Pasteurising Elderberry, Nettle, Cleavers and other juices

How do you make sure you have a year round supply of your favourite herbal power shots and wild juices? Pasteurising is the best way to ensure you can keep them without buying a second fridge, although they must be refrigerated once opened. If like me you love the sight of larder shelves groaning with bottles and jars, labeled with mysterious handwritten labels, then pasteurising your own juices is definitely for you!

Pasteurised fruit and herb juices can be made by heating the extracted, filtered juice and then hot-filling it into sterilised bottles. This method works perfectly well and is a lot easier to do in a domestic kitchen than heating or baking the already filled bottles! Ironically, I have found that elderberry juice pasteurises itself when the juice is extracted by boiling to make elderberry syrup. This makes a really rich juice that is excellent for cooking.

Heat the juice in a stainless steel pan* to 80-95 degrees C for 1 to 10 minutes. The exact time can vary according to the fruit. I prefer using a lower heat as I think that this preserves more of the beneficial properties of the juices. The length of time depends on the size of bottle that you are then going to fill. As a rule of thumb – and this has worked for all the wild juices I have tried – allow:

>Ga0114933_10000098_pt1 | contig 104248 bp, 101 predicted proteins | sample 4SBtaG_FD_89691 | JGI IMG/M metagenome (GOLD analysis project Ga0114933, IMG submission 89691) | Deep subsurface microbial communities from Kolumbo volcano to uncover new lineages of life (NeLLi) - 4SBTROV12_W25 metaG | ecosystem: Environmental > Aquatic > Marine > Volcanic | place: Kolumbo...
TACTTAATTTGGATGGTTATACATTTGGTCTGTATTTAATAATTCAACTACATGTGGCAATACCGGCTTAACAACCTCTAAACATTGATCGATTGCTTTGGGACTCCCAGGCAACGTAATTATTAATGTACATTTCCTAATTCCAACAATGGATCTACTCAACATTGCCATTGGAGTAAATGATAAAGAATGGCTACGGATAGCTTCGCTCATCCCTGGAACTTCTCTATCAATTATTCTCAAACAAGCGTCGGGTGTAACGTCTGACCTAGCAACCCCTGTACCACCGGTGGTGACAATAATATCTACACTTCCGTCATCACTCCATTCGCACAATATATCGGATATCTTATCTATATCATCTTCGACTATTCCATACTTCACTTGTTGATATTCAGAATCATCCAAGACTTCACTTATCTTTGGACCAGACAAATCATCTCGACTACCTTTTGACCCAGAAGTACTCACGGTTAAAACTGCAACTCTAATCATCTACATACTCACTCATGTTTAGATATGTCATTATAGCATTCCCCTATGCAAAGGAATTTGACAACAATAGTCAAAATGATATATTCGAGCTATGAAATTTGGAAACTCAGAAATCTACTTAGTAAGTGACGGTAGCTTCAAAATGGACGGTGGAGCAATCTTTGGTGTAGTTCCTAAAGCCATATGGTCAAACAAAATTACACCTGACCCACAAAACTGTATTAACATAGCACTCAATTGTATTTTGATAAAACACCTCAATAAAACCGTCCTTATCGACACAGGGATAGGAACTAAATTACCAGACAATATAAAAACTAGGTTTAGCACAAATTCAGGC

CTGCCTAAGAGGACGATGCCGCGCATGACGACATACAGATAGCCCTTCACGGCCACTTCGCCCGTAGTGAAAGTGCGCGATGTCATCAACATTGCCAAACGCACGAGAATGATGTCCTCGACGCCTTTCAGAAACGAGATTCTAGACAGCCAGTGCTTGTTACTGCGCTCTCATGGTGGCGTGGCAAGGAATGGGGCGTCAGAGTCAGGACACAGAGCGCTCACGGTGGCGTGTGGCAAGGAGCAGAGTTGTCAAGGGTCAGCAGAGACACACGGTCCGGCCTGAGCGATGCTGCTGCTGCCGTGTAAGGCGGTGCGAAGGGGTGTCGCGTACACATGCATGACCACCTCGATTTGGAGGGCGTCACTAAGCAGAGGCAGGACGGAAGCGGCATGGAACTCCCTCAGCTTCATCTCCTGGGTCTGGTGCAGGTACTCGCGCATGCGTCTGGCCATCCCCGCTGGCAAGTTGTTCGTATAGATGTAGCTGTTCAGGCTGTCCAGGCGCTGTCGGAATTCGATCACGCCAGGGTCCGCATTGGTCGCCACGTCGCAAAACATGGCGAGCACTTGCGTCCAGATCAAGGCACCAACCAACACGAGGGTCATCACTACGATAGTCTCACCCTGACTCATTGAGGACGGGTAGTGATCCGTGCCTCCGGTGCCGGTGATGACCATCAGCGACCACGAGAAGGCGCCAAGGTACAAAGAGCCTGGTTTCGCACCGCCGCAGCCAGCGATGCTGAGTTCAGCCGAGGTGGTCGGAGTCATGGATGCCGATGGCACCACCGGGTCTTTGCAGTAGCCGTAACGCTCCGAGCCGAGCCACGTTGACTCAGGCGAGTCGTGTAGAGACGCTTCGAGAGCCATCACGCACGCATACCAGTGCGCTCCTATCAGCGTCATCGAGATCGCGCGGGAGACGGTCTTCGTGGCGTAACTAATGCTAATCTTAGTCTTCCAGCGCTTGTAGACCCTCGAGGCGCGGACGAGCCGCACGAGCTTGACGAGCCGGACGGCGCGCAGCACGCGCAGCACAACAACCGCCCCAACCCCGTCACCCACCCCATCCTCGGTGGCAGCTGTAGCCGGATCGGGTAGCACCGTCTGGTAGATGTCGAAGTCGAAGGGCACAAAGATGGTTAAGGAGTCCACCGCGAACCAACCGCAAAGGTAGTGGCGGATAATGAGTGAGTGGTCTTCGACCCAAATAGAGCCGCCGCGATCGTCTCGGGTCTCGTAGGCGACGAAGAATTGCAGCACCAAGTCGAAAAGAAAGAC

10 minutes at 80 degrees when filling 0.33 cl bottles (330 ml)

15 minutes at 80 degrees when filling 0.50 cl bottles (500 ml)

20 minutes at 80 degrees when filling 0.75 cl bottles (750 ml)

Check your temperature with a cooking thermometer and make sure you sterilise your bottles. It’s that simple!

If you do decide to go into small scale production, drill a hole in a stainless steel bucket and attach a tap (or two) to make a very effective bottle filler.

* A stainless steel saucepan is best as the fruit acidity reacts with aluminium. Although leaf juices are not so fussy it is best to avoid using aluminium as there is early evidence that aluminium contamination can be linked to Alzheimer’s disease and some cancers.


  1. Great information Mo, I have been wondering how to keep things longer how long will they last if we pasturise them.

  2. The juice from cooked nettles is delicious and I normally just drink it straight off after cooking. When you pasteurise green juice, do you use the juice left over from cooking the leaves, or do you extract the juice from the green leaves first and then heat it? Thank you.

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